The U.S. Cyber Command's Cyber Mission Force is generating teams and assigning them to combatant commands, but they are still in the learning phase for their missions. Half the teams will focus on defense, and the other half will focus on initiating activities.
As the only trusted major power in the Asia-Pacific region, the United States literally finds itself at the heart of all coalition networking activities. Amid the pivot to the Pacific, the nation also is striving to modernize the force while it confronts budgetary uncertainties domestically and abroad.
Creating an effective mission partner environment (MPE) is a daunting task entwined with that of the Joint Information Environment.
Defense Secretary nominee Ashton Carter will need better access to the White House than that experienced by his predecessor, Chuck Hagel. That is the conclusion of John Grimes, the former assistant secretary of defense for networks and information integration, who called Carter an excellent choice for the department.
The new word for the Defense Department CIO office is intercollaborability. The goal is to encompass all options and then add some more.
Success for the Joint Information Environment may come down to the Joint Regional Security Stacks (JRSS), says the Defense Department's acting CIO. However, their success may hinge on acquisition reform.
The Defense Information Systems Agency (DISA) no longer will be the required go-to-group for military cloud services. Beginning Monday, December 15, the services will be able to choose their own clouds. DISA will be able to compete with commercial providers on an economic basis.
The Pentagon finally will begin a foray into wireless with a test program scheduled to begin December 23. Terry Halvorsen, Defense Department acting chief information officer, says the department has been late in implementing this capability.
Being able to project power across the vast and diverse reaches of the Asia-Pacific region will require a mobile and flexible network that will be able to follow the force and adapt to changing conditions and requirements, says the commanding general of the U.S. Army, Pacific.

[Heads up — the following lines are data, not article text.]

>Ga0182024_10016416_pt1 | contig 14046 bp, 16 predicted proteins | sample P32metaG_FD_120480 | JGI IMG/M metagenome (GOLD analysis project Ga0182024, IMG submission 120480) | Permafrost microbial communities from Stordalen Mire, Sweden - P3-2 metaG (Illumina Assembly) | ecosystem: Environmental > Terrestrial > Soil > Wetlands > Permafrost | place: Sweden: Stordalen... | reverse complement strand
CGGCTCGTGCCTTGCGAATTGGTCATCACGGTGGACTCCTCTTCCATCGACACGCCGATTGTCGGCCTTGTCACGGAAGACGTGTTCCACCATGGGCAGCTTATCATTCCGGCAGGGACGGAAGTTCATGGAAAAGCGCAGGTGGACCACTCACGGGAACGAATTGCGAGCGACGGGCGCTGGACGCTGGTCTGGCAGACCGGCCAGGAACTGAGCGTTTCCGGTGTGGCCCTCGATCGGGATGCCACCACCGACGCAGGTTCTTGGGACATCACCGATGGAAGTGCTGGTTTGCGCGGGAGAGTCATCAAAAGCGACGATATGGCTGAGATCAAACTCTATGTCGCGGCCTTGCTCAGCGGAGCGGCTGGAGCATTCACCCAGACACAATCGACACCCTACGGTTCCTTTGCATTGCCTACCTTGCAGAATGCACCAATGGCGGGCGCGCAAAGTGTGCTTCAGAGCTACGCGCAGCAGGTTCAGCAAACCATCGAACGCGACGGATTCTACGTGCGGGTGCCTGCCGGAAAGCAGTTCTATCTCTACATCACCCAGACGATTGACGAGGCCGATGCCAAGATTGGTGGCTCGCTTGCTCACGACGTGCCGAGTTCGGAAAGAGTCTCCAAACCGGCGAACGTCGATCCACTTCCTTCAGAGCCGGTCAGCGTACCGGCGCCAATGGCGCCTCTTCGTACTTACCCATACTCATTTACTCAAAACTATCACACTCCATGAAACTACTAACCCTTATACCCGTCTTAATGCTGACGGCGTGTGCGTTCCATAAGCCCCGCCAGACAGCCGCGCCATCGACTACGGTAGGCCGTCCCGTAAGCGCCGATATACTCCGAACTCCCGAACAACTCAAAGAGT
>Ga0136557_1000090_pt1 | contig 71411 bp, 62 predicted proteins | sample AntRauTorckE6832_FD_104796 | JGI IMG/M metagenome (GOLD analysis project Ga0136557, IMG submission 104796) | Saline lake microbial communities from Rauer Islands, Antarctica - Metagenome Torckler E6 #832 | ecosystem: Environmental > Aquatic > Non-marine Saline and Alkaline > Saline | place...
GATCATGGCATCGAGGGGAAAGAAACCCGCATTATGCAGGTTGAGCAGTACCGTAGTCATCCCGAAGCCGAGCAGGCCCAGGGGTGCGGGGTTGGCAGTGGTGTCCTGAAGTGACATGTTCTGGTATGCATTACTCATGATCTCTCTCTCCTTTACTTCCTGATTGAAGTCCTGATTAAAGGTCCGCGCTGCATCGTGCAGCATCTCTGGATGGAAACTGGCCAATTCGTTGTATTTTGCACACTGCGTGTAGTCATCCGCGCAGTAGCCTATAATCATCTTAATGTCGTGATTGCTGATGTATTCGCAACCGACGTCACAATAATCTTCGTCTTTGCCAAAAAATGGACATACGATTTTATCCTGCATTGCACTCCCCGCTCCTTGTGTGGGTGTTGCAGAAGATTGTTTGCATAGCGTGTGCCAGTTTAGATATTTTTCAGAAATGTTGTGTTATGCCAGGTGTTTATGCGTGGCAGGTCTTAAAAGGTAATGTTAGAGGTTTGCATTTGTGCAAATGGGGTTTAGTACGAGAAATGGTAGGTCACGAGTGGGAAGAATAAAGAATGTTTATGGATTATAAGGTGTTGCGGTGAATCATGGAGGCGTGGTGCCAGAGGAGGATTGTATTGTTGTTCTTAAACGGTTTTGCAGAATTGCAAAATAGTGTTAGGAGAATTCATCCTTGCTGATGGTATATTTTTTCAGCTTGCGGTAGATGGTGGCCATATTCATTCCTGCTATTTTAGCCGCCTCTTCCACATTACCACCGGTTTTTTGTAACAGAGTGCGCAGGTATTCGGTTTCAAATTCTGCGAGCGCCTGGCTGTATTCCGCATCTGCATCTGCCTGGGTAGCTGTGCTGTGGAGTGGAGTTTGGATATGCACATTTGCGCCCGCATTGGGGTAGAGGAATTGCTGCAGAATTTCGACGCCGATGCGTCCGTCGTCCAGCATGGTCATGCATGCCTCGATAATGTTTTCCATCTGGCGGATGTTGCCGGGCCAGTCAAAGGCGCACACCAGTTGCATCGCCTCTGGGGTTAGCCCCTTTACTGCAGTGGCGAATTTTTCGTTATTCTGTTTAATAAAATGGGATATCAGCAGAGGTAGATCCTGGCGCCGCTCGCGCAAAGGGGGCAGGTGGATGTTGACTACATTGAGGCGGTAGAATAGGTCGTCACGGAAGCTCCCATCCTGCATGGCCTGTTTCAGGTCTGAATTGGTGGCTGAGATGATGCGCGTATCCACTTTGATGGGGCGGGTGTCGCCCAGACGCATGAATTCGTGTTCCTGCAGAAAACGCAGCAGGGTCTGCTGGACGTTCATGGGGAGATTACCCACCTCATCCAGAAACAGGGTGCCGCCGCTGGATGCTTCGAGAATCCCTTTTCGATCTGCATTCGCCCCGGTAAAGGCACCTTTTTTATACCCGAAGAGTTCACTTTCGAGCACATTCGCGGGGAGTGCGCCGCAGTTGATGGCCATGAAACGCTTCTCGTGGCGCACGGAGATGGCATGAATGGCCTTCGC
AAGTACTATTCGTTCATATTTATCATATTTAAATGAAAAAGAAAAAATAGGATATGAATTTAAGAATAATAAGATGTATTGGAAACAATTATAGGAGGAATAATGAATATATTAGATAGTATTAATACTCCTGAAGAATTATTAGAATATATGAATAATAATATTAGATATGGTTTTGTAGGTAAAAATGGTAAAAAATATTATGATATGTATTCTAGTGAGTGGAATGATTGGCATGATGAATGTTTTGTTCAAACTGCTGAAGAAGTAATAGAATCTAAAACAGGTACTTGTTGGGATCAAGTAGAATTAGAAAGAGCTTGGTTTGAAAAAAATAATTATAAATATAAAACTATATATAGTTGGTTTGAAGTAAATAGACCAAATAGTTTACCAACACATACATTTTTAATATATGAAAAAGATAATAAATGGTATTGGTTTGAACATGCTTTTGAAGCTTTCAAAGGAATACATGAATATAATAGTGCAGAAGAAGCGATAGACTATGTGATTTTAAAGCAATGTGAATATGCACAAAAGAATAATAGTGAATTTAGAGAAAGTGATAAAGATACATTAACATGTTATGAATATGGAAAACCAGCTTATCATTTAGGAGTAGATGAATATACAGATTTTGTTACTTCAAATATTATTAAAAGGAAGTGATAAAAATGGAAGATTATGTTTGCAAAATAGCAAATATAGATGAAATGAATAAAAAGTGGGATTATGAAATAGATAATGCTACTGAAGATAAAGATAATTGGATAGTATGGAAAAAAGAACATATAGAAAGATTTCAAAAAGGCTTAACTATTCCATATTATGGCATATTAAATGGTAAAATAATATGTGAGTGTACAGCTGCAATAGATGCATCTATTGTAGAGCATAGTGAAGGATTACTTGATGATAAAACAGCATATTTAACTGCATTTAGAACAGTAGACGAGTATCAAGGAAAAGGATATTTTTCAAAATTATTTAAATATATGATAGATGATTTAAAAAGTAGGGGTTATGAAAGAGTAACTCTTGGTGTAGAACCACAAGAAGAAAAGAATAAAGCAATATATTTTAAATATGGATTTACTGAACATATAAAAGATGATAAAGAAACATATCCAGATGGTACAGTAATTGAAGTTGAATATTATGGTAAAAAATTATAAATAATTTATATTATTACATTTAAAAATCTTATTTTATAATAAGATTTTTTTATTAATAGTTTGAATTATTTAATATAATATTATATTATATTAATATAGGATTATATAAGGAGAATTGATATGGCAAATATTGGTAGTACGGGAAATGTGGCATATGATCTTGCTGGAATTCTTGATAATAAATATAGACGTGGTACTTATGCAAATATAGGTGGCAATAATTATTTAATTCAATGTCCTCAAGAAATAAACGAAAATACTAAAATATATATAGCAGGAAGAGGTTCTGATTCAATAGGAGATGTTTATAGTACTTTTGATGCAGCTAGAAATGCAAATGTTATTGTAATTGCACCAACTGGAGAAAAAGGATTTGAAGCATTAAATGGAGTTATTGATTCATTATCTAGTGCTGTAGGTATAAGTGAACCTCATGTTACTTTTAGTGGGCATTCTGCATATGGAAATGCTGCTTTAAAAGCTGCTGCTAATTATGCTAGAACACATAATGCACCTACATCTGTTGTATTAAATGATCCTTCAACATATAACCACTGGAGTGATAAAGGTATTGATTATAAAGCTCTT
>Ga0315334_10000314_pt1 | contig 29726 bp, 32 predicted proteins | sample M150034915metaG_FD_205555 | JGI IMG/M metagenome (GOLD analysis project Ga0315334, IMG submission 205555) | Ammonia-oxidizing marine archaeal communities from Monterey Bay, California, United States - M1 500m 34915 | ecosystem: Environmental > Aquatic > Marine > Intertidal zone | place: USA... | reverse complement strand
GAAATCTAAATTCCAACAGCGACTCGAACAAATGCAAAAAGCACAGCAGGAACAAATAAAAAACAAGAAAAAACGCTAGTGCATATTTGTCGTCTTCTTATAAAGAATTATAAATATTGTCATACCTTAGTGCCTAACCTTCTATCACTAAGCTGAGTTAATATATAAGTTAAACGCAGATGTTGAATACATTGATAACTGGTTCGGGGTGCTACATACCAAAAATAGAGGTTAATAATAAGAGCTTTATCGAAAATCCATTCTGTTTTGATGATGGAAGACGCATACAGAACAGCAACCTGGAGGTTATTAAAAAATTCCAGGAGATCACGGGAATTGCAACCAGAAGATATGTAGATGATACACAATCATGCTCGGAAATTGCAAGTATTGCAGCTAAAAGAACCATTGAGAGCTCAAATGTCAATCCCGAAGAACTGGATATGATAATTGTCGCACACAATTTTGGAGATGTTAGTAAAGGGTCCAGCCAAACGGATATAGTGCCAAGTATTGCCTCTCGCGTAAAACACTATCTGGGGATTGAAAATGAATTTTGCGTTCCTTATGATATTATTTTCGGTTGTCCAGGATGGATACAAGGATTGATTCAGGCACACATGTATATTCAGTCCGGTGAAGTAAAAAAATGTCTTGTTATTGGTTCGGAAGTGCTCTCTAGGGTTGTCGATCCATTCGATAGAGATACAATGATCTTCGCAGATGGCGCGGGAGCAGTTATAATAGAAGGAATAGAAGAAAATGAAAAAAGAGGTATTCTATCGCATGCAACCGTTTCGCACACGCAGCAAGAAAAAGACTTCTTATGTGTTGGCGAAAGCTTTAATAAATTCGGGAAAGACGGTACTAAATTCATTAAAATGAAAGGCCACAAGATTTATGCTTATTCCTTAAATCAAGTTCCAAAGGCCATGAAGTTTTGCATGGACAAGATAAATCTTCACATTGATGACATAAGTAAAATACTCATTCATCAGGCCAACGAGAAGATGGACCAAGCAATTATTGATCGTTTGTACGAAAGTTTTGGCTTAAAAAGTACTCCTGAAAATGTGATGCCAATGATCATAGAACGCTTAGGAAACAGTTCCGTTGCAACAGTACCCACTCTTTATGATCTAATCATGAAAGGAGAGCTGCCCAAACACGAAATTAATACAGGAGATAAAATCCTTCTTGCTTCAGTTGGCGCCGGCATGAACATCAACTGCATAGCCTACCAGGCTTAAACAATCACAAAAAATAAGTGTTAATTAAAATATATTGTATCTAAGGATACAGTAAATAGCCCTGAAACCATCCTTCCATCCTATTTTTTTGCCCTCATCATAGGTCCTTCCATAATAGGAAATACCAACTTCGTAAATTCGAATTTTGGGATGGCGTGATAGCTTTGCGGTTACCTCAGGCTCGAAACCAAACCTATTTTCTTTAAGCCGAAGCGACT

The United States must continue to improve its leading-edge technology to stay ahead of potential adversaries who are closing the technological gap. However, this risks losing interoperability with small nations that would be important allies in an ad hoc coalition. Working with partners well before a coalition is formed may help solve the problem.
Systems engineers are—and must be—focusing on technical issues that would enable interoperability across national lines; three other important facets ultimately may determine whether members of an ad hoc coalition can achieve effective interoperability in a multinational operation.
There never will be a NATO-type alliance in the Asia-Pacific region. So, the United States must host any ad hoc coalition that is to be successful in a multinational operation.
SIGNAL's real-time reporting will begin with the opening remarks by Gen. Vincent K. Brooks, USA, December 9, and will continue throughout the conference.
The U.S. intelligence community must innovate and expand its capabilities menu just as critics are calling for greater oversight on its operations.
The FBI is focusing on cyberspace both as a tool for crime detection and prevention and as a venue for operations.
Always dependent on vital information for crime-fighting, the FBI has transformed itself into an integrated intelligence organization.
The global network that serves the U.S. Air Force also provides the connectivity it needs for intelligence operations.
The U.S. Navy is expanding its intelligence activities into areas that traditionally have been the purview of other services.
Because it operates in the same realms as all the other military services, the U.S. Marine Corps counts interoperability as its intelligence.
The U.S. Coast Guard brings new capabilities to defense intelligence as it integrates operations with the other services.